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Capt. R. Clarke Cooper’s opinion piece in the Dec. 22 edition (“Manning’s defense dishonors gay GIs”) is right on the money. The defense can try to confuse the public with assertions of gender/sexual orientation confusion issues, but this only serves to point to possible motive, not an excuse. The defense can portray a lack of command involvement and a permissive environment in addressing a possible security concern that left a person in a trusted position he should not have been left in, but again, that just shows the individual had opportunity. The failures of command need to be addressed separately, and point to other issues not relevant to this trial.

If Pfc. Bradley Manning did what he is accused of, releasing classified documents to the public domain, he made a conscious decision to break with the position of trust and confidence he was given when granted a security clearance and access to classified information, and he should be held accountable for doing so. Had he released information on a single issue that showed a conscious cover-up of illegal actions or activities that he could not get addressed through command and other reporting channels, one might consider this as an action of conscience. But releasing hundreds or thousands of documents is a conscious decision of willful misconduct to commit a crime.

Howard Leibovitch

Vicenza, Italy

Disclaimer comes into play

To the writer of the Dec. 27 letter “Dell, AAFES should respect the law”: As even my children have learned, you should read the fine print. As you said, contracts are legally binding agreements. When creating an account with any online retailer, you are required to accept certain terms of use, even if you choose to not read them. The disclaimer from the Army and Air Force Exchange Service’s customer service page reads: “While we strive to continually provide accurate information on this website, typographical or omission errors may occasionally occur in pricing, disclaimers, special offers, product information or images (photographed items may contain slight differences, particularly handcrafted item and gemstone colors). Such errors are subject to correction at any time.” It was also stated in the terms you agreed to.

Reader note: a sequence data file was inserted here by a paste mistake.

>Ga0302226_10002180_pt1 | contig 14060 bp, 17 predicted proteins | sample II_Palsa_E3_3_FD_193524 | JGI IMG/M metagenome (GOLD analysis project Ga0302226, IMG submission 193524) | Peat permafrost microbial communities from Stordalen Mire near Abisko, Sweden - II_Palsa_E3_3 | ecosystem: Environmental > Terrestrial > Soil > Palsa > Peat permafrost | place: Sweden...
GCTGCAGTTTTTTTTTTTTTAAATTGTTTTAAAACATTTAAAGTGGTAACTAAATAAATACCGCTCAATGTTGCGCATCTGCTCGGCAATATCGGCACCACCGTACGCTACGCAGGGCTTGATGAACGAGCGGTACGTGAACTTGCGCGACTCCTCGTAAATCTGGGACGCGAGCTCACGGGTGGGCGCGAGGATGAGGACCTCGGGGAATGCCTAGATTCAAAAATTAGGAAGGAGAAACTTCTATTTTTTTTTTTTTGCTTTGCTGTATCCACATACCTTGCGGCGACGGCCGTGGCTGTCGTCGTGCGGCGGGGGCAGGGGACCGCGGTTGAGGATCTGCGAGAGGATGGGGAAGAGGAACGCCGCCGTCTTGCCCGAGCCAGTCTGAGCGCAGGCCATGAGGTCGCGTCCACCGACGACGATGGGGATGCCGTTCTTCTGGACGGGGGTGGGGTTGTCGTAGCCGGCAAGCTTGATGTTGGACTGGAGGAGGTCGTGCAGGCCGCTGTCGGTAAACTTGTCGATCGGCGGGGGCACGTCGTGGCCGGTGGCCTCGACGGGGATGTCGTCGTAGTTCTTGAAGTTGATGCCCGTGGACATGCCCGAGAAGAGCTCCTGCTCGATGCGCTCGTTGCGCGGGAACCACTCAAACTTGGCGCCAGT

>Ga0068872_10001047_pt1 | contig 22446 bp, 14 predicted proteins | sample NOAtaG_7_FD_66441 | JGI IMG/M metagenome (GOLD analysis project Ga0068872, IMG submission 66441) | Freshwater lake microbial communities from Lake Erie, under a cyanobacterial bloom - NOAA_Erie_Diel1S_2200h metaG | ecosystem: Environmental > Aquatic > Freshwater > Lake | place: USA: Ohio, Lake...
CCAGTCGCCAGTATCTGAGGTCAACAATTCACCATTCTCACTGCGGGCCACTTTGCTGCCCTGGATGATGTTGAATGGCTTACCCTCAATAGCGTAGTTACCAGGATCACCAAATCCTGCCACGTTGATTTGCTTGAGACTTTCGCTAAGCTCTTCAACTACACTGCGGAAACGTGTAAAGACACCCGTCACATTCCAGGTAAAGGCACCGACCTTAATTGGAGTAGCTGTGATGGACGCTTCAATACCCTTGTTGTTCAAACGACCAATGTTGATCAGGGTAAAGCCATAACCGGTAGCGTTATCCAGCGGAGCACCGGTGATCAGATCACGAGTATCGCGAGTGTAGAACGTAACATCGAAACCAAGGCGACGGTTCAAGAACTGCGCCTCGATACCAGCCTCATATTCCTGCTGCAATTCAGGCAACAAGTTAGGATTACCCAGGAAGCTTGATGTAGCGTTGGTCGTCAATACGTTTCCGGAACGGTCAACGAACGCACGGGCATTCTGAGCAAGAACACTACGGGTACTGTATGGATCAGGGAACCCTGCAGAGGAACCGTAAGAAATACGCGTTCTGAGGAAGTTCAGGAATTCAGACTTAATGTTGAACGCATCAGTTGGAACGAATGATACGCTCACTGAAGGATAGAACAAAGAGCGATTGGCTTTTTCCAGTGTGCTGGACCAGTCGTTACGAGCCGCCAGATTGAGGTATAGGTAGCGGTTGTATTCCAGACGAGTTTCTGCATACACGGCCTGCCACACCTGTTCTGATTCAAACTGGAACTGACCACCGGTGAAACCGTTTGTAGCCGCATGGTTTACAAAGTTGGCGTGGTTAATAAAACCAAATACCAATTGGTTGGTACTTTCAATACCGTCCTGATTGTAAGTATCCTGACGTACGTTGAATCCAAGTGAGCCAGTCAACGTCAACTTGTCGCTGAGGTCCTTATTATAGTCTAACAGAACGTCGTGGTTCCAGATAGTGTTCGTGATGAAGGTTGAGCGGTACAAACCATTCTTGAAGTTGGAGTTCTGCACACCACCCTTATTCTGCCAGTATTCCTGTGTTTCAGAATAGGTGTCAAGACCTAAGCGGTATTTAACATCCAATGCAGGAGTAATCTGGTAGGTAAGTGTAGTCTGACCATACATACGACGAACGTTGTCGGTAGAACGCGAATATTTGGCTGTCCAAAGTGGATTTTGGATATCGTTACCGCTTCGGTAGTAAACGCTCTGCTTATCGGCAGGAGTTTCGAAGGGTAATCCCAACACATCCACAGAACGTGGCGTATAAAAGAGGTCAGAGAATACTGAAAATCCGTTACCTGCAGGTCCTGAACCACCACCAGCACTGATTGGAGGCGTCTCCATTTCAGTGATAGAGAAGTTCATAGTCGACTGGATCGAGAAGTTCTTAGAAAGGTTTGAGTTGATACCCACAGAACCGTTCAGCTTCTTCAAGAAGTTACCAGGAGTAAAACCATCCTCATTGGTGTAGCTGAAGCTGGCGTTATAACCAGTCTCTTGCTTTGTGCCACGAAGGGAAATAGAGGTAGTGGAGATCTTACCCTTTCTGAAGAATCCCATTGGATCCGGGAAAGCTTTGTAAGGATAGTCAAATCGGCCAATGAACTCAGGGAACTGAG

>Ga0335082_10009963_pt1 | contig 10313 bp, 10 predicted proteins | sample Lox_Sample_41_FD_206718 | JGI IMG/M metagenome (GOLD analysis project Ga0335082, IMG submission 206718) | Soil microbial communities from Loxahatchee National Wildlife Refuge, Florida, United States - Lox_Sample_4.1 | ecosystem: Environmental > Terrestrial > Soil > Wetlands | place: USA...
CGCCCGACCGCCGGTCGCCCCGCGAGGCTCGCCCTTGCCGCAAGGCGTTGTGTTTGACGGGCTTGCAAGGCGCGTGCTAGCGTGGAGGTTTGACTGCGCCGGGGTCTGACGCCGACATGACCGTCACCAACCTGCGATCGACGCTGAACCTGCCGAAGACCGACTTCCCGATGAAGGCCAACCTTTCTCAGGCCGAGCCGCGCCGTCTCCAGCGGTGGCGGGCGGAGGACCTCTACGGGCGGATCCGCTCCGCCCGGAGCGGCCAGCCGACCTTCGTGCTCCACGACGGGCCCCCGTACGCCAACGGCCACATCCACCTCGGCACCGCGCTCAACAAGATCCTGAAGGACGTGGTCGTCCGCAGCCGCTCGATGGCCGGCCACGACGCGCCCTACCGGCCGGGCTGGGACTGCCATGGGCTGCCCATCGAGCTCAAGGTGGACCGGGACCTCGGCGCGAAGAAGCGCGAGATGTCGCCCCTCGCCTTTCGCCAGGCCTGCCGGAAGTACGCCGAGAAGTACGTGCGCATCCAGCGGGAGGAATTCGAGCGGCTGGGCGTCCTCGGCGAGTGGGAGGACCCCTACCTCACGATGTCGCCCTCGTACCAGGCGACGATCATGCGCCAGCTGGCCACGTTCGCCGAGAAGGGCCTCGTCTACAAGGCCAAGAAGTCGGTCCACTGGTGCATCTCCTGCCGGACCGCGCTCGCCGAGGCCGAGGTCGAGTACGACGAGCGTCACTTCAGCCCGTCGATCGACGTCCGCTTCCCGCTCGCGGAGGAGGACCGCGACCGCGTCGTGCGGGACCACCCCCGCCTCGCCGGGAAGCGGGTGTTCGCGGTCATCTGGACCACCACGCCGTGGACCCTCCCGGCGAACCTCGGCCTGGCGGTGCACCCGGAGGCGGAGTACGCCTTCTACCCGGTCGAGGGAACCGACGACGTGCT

Sometimes things really are too good to be true. Your argument possibly says more about your own flexible ethics than it does about the evils of Dell, AAFES or corporate America. You were shortchanged on nothing that you were reasonably entitled to.

Brian Seets

Landstuhl, Germany

Still no free lunch

I find the Dec. 27 letter “Dell, AAFES should respect law,” a response to the Dec. 23 article “Computer problem: AAFES shoppers upset when laptop price really is too good to be true,” was not completely correct. The Army and Air Force Exchange Service never advertised $25 laptops. They advertised up to 25 percent off laptops through Dell, which was a hyperlink to the Dell web site. Dell did not realize the mistake until late, so credit cards were charged at the point of sale. Now depending on the bank or credit card company, the money does not actually get credited to the seller right away. It can take up to a week to happen.

Affected accounts will show pending transactions not cleared. Keep this in mind.